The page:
The enterprise campaign is an important one for this company in transition, which is still heavily dependent on its low-margin personal computing business. In the first quarter, Dell’s profits fell 33 percent to $635 million. The soft spot, once again, was Dell’s PC business, with mobile and desktop computer sales down about 6 percent in the quarter from a year ago. For Dell, based in Round Rock, Tex., the Quest acquisition did not come easy.

The company sparred for weeks with a competing investor group led by Insight Venture Partners, a private equity and venture capital firm, which originally offered $23 a share for Quest in March.

At $28 a share, Dell’s offer is 22 percent higher than Insight’s starting bid — and 33 percent higher than the average daily price of Quest’s stock in February. Still, analysts say the company could wring out more value from Quest, based on possible cuts to its sales force and accounting departments.

“At $28, it’s a pretty cheap valuation for Quest,” said Rob D. Owens, an analyst with Pacific Crest Securities. “It has room to grow.”

Quentin Hardy contributed to this post.

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Lady Gaga Sale Stalls Amazon Servers

“Born This Way” (Interscope), her new album, arrived with a blitz of marketing, and Amazon surprised the singer’s fans by offering a one-day sale of the MP3 version of the album for 99 cents, a full $11 less than its price at iTunes, the Web’s dominant music retailer.

The discount was widely seen as a way for Amazon to promote its new Cloud Drive service, which allows users to store music files on remote servers and stream them over the Internet to their computer or smartphone. But Amazon may have underestimated the zeal (or thrift) of Lady Gaga’s fans. By early afternoon the company’s servers stalled, and many users were unable to download or listen to the album in full. Frustrated customers quickly took to Twitter and to Amazon’s user review page for “Born This Way.”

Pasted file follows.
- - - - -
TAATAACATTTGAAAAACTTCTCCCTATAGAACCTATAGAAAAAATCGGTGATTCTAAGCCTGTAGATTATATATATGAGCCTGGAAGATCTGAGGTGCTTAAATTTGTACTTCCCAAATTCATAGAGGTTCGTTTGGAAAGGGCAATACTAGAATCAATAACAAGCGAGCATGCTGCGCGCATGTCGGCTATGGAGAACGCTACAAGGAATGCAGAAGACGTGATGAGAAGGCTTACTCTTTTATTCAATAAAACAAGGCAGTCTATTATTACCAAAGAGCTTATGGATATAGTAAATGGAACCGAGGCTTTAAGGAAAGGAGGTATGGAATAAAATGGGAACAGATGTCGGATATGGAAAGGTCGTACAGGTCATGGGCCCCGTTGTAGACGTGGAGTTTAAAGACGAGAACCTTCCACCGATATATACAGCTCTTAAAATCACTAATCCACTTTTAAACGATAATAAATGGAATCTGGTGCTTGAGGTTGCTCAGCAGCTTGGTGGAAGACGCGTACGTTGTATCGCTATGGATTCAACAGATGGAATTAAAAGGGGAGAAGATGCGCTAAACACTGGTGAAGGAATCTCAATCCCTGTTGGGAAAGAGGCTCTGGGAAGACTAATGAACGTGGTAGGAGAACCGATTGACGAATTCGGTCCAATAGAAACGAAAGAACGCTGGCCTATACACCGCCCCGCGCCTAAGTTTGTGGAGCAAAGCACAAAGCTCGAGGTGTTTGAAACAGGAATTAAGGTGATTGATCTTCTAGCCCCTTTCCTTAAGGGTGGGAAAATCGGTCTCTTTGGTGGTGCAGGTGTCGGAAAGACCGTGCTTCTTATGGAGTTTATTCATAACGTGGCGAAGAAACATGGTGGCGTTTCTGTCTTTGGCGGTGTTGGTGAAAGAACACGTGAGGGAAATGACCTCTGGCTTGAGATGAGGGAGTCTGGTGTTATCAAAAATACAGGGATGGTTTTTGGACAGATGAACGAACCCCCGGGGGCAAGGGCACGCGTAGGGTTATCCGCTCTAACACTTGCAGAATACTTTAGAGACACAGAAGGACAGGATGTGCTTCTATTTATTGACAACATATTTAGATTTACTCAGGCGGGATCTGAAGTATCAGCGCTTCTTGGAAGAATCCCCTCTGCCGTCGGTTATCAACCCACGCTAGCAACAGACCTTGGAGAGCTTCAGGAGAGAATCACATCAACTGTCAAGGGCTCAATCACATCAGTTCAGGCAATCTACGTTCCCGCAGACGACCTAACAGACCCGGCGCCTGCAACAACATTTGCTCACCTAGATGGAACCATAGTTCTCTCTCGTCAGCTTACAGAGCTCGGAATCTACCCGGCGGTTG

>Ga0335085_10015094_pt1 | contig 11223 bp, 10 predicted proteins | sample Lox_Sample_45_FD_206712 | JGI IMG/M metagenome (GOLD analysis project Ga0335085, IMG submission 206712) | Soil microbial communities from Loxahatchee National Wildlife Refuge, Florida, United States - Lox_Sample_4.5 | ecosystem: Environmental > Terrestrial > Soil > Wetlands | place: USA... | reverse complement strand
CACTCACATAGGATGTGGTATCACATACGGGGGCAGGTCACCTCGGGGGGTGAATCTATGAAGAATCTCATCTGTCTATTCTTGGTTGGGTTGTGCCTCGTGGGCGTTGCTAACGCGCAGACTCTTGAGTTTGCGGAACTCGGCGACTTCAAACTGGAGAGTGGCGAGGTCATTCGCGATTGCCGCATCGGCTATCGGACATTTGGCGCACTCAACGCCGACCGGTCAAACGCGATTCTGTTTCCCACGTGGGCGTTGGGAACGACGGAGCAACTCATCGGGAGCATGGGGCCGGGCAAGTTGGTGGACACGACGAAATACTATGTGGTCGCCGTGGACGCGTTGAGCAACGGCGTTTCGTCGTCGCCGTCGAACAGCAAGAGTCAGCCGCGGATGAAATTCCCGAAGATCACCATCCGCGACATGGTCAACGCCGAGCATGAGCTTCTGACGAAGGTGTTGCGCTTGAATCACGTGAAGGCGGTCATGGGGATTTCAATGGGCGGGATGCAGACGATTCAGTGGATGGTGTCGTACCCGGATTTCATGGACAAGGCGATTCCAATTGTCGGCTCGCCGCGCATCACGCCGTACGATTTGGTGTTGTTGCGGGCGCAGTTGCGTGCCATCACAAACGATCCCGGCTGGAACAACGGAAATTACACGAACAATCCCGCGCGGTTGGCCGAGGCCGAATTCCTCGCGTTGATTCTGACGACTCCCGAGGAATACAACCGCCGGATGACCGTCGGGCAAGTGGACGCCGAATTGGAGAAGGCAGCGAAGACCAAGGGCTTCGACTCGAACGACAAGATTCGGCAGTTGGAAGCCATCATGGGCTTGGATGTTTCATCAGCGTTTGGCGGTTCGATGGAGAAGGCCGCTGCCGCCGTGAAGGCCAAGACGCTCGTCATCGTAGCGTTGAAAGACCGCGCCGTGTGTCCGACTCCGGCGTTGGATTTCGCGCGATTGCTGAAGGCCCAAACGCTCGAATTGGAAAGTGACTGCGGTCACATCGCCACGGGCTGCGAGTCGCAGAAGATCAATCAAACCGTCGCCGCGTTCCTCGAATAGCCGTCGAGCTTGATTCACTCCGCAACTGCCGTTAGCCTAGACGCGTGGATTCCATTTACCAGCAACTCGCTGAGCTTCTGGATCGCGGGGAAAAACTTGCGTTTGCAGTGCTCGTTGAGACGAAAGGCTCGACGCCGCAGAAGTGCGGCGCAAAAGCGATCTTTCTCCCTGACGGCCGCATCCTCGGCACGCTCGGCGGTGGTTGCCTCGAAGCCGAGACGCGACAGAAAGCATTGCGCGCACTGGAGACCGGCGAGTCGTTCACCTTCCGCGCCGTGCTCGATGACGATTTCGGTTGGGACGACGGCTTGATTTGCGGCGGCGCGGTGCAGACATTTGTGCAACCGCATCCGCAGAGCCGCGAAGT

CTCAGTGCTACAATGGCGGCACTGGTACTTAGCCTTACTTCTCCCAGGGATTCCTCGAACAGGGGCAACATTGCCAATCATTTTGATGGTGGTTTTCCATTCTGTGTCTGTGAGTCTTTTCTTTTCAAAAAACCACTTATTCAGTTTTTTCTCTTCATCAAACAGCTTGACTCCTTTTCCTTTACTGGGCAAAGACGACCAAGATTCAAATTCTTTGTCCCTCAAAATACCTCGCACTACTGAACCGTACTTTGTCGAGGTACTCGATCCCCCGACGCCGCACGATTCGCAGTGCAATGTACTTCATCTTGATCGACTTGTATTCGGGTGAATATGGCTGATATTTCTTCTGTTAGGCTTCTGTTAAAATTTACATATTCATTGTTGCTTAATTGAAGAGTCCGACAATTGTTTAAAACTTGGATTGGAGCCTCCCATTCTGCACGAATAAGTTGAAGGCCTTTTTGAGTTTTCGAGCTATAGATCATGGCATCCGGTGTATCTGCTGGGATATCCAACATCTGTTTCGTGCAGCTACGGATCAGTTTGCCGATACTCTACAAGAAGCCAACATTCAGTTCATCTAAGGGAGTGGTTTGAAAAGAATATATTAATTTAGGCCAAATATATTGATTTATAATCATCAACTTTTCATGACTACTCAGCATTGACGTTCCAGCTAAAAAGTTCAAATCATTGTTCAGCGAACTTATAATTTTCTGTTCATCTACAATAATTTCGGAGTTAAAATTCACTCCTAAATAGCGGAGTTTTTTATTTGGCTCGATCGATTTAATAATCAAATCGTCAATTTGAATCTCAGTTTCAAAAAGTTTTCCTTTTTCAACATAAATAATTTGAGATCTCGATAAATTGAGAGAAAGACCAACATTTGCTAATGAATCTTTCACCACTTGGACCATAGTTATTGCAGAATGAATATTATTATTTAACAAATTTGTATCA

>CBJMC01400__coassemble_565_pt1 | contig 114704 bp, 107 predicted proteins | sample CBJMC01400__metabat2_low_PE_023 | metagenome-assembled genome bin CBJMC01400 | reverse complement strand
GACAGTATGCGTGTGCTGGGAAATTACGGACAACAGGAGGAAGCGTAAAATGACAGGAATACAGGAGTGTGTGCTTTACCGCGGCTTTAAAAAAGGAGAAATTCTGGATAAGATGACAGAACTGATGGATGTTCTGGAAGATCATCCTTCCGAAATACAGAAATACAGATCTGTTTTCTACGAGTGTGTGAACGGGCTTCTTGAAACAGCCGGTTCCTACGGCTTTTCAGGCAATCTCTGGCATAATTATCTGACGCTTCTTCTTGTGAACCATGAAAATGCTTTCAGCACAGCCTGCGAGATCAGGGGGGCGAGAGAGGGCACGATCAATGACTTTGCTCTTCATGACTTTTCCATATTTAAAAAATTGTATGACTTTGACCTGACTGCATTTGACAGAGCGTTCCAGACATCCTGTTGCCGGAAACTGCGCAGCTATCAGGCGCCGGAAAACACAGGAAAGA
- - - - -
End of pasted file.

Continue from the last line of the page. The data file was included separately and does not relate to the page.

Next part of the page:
“Very disappointed,” a customer wrote in a one-star review of the album. “I guess next time I will pay full price and get the album immediately on iTunes.”

Amazon’s only public comment on the matter was a Twitter message, sent about 1:15 p.m. Eastern time: “We’re currently experiencing very high volume. If you order today, you will get the full @ladygaga album for $.99. Thanks for your patience.”

Most music companies see cloud services — which promise that all your music will be available on all your devices at any time — as the next frontier for the industry. And for the retailers and technology companies that will operate them, such services have become in important battleground. Google unveiled its own cloud service, Music Beta, this month, and Apple was said to be close to introducing its own.

Amazon offers customers five free gigabytes of space on its Cloud Service and increases it to 20 gigabytes for customers who buy an album.

“What Amazon is trying to do is build up as much share as possible before Apple comes in,” said Russ Crupnick, an analyst with NPD Group, a market research firm.

Some analysts and music executives said the problem could affect confidence in an unfamiliar technology. Last month a variety of Web sites, from start-ups like to The New York Times, were affected by a failure on servers that Amazon rents for cloud computing.

“It’s perhaps not a fatal flaw that this happened, but it certainly creates a challenge for them,” said Matthew Eastwood, an analyst at IDC, a firm that researches technology. “There is not a lot of forgiveness for things like this in the market. People will tend to move on and find other suppliers.”

Amazon introduced its MP3 store in 2007, but it has struggled to compete with iTunes. Late last year the NPD Group estimated that iTunes’s share of the digital download market was 66.2 percent and Amazon’s was 13.3 percent.

Amazon often sells albums through one-day promotions for $4 or $5. Music executives have said that Amazon usually accepts the loss if it sells an album for less than the wholesale price charged by the labels, which is typically around $7 an album but may be more for a priority release. Amazon declined to comment beyond its Twitter message, and a representative of Lady Gaga’s record label, Interscope, did not respond to e-mails requesting comment.

Other industry observers questioned whether Amazon’s error with Lady Gaga downloads would have a lasting effect on such a popular store.

“People are having a headache for one dollar,” said Tamara Conniff, a former editor of Billboard who is the founder of, a music news and opinion site. “They’d be willing to try it again for another dollar. Full price is another story.”